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Sports Then and Now



Thomas Muster Is On The Comeback Trail 4

Posted on August 12, 2010 by Rob York

More than a decade after last playing on tour, Thomas Muster is back playing with the top players in the world.

Thomas Muster first attracted attention for his strokes. Ivan Lendl, who defeated the then-21-year-old in the semis of the Australian Open in 1989, said the Austrian had one of the hardest forehands on tour.

Those strokes had made him the first Austrian to go that deep in a major or reach the top 10, and he looked likely to keep ascending: Just a couple of months later, he backed up his Australian run by reaching the finals of the Lipton Championships in Key Biscayne, where he was set for another encounter with Lendl.

It was not to be, as Muster was hit by a drunk driver just hours after winning in the semis, leaving him with a severely injured knee. This setback, though, only served to reveal a bigger weapon than his forehand: his determination.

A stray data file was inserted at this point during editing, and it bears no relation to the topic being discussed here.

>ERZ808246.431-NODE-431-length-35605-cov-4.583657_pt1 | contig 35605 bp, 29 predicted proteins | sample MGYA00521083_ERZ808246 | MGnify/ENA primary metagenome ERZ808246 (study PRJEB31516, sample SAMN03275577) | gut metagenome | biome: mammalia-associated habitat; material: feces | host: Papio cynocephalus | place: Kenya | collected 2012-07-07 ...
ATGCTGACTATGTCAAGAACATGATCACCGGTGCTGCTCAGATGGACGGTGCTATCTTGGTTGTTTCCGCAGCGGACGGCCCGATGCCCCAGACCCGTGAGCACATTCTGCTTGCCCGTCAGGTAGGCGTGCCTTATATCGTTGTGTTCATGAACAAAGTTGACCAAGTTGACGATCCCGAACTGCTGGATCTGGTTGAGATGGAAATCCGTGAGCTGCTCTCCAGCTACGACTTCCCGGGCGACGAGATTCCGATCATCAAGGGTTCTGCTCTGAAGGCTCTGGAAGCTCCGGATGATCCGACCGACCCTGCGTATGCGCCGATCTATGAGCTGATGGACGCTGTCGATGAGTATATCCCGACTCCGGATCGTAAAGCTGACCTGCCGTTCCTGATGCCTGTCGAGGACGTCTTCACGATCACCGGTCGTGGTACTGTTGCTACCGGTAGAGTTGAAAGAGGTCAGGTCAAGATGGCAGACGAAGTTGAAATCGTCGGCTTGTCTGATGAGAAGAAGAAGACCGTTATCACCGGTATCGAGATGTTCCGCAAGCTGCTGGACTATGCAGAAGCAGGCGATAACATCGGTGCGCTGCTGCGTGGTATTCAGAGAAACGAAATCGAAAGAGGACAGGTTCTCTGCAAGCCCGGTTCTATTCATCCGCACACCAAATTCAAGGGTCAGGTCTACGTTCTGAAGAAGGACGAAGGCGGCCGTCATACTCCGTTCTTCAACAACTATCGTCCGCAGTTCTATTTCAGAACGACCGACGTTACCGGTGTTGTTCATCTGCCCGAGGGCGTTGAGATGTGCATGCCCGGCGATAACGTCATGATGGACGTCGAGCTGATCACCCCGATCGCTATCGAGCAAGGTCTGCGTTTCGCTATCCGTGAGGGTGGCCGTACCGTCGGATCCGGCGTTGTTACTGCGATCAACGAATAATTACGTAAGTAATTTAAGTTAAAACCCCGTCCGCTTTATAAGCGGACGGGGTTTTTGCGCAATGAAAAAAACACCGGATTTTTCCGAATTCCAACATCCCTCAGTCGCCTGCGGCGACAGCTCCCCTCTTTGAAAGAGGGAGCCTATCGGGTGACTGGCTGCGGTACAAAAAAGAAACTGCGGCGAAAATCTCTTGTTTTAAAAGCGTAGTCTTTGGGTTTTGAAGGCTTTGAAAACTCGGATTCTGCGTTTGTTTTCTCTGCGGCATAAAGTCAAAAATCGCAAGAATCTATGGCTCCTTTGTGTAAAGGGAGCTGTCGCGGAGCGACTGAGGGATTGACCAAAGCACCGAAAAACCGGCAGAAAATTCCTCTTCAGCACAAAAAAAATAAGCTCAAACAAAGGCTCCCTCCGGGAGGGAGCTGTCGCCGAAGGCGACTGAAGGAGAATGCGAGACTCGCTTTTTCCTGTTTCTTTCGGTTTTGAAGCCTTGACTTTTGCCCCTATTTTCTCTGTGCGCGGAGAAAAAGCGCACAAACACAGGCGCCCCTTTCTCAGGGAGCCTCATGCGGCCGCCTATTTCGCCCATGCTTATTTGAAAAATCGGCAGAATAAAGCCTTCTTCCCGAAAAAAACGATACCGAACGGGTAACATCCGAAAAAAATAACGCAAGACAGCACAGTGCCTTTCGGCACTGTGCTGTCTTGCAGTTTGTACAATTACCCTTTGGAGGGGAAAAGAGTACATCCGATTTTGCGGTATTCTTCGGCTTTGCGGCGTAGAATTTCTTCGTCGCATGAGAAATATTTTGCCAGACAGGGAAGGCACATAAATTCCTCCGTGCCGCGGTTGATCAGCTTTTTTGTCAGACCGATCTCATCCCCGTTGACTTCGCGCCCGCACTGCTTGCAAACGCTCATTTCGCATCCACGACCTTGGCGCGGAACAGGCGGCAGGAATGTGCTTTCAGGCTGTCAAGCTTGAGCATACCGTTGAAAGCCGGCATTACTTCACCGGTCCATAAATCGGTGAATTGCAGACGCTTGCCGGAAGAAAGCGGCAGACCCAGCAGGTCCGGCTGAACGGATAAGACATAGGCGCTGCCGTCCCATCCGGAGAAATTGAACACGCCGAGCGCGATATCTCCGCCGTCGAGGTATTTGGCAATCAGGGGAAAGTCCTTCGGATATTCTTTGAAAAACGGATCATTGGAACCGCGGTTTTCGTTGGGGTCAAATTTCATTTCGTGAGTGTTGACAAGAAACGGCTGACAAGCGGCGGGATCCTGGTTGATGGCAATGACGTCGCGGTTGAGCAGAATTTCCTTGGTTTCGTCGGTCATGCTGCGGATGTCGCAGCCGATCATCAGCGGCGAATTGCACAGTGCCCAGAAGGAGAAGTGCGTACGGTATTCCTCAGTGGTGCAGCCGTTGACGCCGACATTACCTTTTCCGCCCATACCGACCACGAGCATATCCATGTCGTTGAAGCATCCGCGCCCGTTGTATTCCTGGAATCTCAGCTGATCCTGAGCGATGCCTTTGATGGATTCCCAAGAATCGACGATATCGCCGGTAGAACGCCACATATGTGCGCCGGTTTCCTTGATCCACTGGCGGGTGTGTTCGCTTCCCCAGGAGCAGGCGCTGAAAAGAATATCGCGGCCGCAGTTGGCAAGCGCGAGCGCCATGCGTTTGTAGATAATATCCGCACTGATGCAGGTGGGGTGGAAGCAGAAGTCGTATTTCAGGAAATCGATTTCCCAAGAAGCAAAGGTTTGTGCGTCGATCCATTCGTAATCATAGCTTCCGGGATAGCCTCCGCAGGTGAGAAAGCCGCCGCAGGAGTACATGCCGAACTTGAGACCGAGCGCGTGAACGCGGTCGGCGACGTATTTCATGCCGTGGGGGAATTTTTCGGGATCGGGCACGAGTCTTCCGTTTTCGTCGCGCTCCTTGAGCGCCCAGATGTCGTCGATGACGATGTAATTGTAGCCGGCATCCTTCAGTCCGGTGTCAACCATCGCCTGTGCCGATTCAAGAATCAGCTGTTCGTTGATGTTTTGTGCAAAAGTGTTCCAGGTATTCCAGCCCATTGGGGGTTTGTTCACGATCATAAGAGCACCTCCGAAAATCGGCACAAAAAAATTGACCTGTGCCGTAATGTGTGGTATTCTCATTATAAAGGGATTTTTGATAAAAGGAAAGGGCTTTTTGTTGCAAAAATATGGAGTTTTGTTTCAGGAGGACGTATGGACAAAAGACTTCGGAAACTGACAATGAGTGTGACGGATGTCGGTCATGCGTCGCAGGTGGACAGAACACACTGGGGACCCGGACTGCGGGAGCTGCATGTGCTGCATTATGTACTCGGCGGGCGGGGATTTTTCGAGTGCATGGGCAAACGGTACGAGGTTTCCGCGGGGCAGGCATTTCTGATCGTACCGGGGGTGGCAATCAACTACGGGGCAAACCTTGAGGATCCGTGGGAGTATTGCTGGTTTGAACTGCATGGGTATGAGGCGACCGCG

The Austrian became one of the stories of the men’s tour that year as he was videotaped on the courts sitting in a specially designed chair that allowed him to practice hitting as his injury continued to heal. Then, just six months after the accident, he was not only recovered but back on tour, and would win Adelaide, the first event he played in 1990.

Muster would forever be associated with this comeback, and it would be repeatedly cited by those who could think of little else that was nice to say to about him. Read the rest of this entry →

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